U.S. Trade Imbalances, East Asian Exchange Rates, and a New Plaza Accord

Author Name Willem THORBECKE (Senior Fellow, RIETI)
Research Project East Asian Production Networks, Trade, Exchange Rates, and Global Imbalances
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This Non Technical Summary does not constitute part of the above-captioned Discussion Paper but has been prepared for the purpose of providing a bold outline of the paper, based on findings from the analysis for the paper and focusing primarily on their implications for policy. For details of the analysis, read the captioned Discussion Paper. Views expressed in this Non Technical Summary are solely those of the individual author(s), and do not necessarily represent the views of the Research Institute of Economy, Trade and Industry (RIETI).

The Federal Reserve raised the federal funds rate by 425 basis points between January 2022 and December 2022 to fight inflation. The U.S. is also running a budget deficit of 6.1% of GDP in fiscal year 2022. It ran budget deficits averaging 13.7% of GDP in 2020 and 2021. The Bank for International Settlements real effective exchange rate for the dollar appreciated 18% between January 2021 and October 2022. It is now at its highest level since 1985.

In 1985 the G5 nations (France, West Germany, Japan, the U.S., and the UK) weakened the real effective dollar exchange rate through the Plaza Accord. At that time the combination of anti-inflationary monetary policy and U.S. budget deficits of 5% of GDP caused real interest rates around the world to soar. West German Chancellor Helmut Schmidt observed that real interest rates in the 1980s reached their highest level since the time of Christ. Higher real interest rates in the U.S. compared to its trading partners caused the U.S. real effective exchange rate to appreciate by 40% between 1980 and 1985. U.S. exporting and import-competing firms lost their price competitiveness. The U.S. ran trade and current account deficits reaching 3% of GDP in 1985.

The U.S. steel, textile, agriculture, automobile, and capital goods sectors suffered. The carnage facing American manufacturers jolted Congress into action. In 1985 members of Congress introduced 99 trade bills that were overtly protectionist and 77 that were potentially protectionist.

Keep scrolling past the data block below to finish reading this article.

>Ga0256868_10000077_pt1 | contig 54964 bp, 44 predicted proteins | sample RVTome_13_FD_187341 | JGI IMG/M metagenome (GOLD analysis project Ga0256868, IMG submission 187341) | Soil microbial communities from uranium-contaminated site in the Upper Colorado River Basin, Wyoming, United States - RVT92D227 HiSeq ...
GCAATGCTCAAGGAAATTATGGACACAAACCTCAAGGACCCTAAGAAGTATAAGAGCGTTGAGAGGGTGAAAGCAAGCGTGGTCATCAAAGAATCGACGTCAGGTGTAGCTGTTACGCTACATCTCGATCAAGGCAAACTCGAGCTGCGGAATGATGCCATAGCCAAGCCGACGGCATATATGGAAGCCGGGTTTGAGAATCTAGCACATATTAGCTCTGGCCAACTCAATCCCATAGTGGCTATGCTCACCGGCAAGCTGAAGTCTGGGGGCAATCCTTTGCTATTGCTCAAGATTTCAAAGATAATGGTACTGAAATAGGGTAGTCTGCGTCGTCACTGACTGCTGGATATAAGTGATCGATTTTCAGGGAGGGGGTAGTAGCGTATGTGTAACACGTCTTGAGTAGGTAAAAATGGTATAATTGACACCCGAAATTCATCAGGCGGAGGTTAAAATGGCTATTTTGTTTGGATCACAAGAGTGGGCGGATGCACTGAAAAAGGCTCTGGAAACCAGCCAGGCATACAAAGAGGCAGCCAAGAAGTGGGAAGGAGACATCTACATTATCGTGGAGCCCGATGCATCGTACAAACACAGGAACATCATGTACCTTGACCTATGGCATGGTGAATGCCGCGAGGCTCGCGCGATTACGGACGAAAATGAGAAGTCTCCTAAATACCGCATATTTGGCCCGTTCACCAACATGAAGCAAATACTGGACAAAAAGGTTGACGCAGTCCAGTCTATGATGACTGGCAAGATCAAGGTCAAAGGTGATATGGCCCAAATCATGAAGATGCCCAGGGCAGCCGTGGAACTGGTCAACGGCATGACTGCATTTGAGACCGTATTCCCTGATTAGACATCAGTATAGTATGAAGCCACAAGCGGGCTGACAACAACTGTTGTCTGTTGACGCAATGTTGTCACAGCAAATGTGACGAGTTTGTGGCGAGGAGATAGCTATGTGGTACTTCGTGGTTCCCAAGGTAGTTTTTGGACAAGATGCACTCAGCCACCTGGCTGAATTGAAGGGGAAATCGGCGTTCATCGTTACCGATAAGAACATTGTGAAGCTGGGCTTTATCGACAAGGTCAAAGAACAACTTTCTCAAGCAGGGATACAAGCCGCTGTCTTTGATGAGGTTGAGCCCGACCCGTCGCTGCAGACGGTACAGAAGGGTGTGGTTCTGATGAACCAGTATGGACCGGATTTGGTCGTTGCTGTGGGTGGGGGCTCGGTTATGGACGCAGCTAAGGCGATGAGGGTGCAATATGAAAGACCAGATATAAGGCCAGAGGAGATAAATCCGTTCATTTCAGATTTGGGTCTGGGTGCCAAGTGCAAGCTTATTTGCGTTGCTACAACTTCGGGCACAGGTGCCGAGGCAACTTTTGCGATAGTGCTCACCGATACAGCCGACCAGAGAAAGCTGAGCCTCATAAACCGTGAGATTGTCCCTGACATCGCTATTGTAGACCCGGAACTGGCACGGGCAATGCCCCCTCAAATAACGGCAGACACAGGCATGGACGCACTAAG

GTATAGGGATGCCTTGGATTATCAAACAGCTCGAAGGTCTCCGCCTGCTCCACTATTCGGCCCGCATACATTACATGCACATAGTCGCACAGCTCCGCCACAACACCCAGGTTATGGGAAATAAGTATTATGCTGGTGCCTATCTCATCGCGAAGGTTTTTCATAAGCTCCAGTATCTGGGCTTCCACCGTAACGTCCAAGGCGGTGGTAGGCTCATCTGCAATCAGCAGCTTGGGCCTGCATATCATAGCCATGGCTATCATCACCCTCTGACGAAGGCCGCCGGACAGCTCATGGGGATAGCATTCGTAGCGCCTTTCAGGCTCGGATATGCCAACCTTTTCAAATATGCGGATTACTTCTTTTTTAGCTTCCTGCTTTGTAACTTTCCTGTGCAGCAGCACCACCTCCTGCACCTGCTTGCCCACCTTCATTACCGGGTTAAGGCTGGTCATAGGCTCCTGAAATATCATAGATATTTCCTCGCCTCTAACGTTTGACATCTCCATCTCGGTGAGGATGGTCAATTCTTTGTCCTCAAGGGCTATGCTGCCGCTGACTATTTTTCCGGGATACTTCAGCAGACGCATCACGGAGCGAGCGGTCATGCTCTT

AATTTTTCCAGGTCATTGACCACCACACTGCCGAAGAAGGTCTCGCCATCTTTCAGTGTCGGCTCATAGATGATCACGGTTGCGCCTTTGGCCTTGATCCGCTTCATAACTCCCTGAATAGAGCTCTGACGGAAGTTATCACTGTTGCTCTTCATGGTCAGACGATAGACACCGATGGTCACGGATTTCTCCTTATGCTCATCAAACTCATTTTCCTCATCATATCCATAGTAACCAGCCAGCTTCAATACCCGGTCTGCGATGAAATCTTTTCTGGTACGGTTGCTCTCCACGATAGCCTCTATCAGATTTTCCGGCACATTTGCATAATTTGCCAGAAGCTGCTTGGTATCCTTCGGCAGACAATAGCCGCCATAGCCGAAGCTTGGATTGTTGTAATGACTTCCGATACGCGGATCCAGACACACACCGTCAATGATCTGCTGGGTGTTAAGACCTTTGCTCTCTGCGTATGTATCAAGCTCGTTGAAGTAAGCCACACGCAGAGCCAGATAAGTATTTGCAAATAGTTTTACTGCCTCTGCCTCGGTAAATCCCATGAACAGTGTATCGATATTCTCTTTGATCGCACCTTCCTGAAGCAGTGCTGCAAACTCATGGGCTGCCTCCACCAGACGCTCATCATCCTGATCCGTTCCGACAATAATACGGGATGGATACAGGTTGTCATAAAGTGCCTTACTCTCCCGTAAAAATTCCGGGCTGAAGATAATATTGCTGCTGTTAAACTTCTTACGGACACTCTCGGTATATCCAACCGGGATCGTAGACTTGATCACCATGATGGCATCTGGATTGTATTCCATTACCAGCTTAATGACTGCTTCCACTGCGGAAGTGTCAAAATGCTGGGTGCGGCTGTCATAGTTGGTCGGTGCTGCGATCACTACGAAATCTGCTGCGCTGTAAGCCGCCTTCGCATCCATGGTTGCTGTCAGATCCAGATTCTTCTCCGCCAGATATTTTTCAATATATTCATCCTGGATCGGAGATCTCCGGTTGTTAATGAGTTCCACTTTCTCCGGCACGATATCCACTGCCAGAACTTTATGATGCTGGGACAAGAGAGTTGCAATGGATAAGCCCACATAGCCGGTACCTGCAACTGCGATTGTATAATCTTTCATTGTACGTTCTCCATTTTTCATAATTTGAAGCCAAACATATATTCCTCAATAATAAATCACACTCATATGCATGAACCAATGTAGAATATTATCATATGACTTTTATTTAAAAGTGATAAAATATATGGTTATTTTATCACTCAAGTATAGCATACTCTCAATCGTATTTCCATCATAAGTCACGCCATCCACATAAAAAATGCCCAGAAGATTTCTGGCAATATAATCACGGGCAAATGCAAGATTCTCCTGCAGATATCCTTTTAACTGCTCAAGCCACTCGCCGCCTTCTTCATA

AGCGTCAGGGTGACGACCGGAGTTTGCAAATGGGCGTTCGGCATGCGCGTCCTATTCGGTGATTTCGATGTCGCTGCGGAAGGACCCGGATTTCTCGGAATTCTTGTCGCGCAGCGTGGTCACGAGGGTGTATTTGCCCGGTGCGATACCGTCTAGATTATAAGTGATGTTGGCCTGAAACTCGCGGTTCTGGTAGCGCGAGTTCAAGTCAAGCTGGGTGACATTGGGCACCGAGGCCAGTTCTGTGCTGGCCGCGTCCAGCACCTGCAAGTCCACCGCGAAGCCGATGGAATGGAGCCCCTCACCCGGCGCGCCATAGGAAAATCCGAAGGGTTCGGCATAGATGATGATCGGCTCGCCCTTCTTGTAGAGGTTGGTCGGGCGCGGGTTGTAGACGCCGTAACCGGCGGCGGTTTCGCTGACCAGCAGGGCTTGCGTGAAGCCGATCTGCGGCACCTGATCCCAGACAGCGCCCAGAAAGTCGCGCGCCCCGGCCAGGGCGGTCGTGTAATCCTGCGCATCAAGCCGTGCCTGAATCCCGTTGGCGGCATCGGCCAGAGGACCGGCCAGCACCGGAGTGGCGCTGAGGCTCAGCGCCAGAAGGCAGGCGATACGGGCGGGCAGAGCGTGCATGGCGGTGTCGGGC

To deflect protectionist pressures, the G5 countries focused in the 1985 Plaza Accord on the macroeconomic determinants of trade imbalances. The current account balance equals the difference between national saving (private saving minus the budget deficit) and investment. The U.S. reduced its budget deficit to increase national saving, Japan and Germany enacted stimulative policies to reduce national saving, all five countries worked together to reduce the value of the dollar, and all agreed to resist protectionist pressures. The real effective dollar exchange rate depreciated in an orderly manner.

Figure 1 shows that the U.S. current account deficit improved and turned to surplus in 1991. The figure also shows, however, that the current account has been in continual deficit ever since and averaged 3.4% of GDP between 2000 and 2022. It has averaged 4.3% of GDP for the first two quarters of 2022. Many of the changes in the current account deficit are driven by changes in the trade deficit. These deficits harm the U.S. by causing a massive wealth transfer to the rest of the world. They harm Asian countries by stoking protectionist pressures in the U.S. This was evident during the Plaza Accord period.

The results in the paper indicate that the price elasticities for U.S. exports and imports are large enough for a dollar depreciation to improve the U.S. trade balance, so the U.S. could benefit if the dollar depreciated. To further improve the trade balance, the U.S. should reduce its budget deficit.

Excessive real depreciations such as those that Asian economies are experiencing in 2022 may inflict damage. East Asian economies have few natural resources and are dependent on imports of oil, commodities, and food. These are typically priced in U.S. dollars. When Asian currencies depreciate in nominal terms against the dollar, the local currency costs of these imports increase. The U.S. dollar costs of oil, commodities, and food are already elevated because of the Ukraine War. Japan and South Korea have run large trade deficits over the January – September 2022 period. Continued nominal depreciations risk creating a vicious cycle, where depreciations increase the local currency cost of imports and thus the trade deficit and this in turn causes depreciations. Depreciations are also leading to cost-push inflation in Asia at a time when inflation is already high.

Japan judged that the weak yen in October 2022 was harmful and spent 6.35 trillion yen to strengthen the yen; however, these interventions did little to strengthen the yen. In this instance coordinated intervention with the U.S. might have helped Japan to achieve its own goal of strengthening the yen. Korea and Taiwan were also concerned about their own weak currencies at the same time. So Asian countries may want to see their currencies appreciate. It could be that East Asian currencies will appreciate and the dollar will depreciate. If they do not, or if they do and then the U.S. dollar again returns to stratospheric levels against Asian currencies, each country should consider whether coordinated exchange rate intervention might be in their interest.

Figure 1. U.S. Current Account Deficit as a Percent of GDP
Figure 1. U.S. Current Account Deficit as a Percent of GDP
Source: Federal Reserve Bank of St. Louis FRED database and calculations by the author.